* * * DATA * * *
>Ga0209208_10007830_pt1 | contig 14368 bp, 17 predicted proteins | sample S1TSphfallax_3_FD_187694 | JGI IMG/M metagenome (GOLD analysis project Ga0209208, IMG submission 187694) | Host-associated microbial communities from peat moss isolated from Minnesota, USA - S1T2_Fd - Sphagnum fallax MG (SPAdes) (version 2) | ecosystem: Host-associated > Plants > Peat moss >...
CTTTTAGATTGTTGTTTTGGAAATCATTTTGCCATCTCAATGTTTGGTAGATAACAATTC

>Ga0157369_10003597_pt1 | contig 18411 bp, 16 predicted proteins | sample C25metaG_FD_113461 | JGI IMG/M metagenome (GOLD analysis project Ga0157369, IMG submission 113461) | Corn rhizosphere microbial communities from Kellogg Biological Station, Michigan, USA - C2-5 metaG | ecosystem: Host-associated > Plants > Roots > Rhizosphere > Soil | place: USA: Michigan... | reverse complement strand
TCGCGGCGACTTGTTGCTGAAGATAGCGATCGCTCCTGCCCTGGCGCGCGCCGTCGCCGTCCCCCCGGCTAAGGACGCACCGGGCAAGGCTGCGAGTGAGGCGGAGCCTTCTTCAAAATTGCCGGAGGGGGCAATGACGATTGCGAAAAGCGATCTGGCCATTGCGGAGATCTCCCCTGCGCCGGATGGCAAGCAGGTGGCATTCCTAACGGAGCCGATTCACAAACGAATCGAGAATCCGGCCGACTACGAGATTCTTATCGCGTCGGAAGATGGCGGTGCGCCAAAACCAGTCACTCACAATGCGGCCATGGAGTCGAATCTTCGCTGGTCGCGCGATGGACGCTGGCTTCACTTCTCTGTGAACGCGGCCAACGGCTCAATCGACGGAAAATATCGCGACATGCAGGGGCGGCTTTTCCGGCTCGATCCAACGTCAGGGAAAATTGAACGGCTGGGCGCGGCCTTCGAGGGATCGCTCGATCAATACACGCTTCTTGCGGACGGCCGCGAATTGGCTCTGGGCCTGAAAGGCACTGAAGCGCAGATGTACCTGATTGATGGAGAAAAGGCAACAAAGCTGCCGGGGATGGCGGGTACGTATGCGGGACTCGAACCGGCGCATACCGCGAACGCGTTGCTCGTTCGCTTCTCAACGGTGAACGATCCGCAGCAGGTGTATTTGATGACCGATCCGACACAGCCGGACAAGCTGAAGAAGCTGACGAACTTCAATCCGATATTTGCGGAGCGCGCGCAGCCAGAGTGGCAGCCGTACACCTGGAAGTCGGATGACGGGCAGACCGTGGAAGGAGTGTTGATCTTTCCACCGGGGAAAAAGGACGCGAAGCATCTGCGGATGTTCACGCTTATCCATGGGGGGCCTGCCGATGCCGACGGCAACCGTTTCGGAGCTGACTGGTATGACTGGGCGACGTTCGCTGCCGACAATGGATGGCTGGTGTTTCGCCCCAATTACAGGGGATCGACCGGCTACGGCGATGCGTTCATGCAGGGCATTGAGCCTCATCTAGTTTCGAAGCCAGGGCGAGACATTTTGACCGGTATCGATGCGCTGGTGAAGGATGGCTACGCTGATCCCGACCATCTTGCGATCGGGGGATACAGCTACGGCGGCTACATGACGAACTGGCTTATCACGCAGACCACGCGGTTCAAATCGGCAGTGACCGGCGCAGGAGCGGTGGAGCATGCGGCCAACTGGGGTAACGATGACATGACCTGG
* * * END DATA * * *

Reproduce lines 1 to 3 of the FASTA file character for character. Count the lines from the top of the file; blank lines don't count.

>Ga0209208_10007830_pt1 | contig 14368 bp, 17 predicted proteins | sample S1TSphfallax_3_FD_187694 | JGI IMG/M metagenome (GOLD analysis project Ga0209208, IMG submission 187694) | Host-associated microbial communities from peat moss isolated from Minnesota, USA - S1T2_Fd - Sphagnum fallax MG (SPAdes) (version 2) | ecosystem: Host-associated > Plants > Peat moss >...
CTTTTAGATTGTTGTTTTGGAAATCATTTTGCCATCTCAATGTTTGGTAGATAACAATTC

>Ga0157369_10003597_pt1 | contig 18411 bp, 16 predicted proteins | sample C25metaG_FD_113461 | JGI IMG/M metagenome (GOLD analysis project Ga0157369, IMG submission 113461) | Corn rhizosphere microbial communities from Kellogg Biological Station, Michigan, USA - C2-5 metaG | ecosystem: Host-associated > Plants > Roots > Rhizosphere > Soil | place: USA: Michigan... | reverse complement strand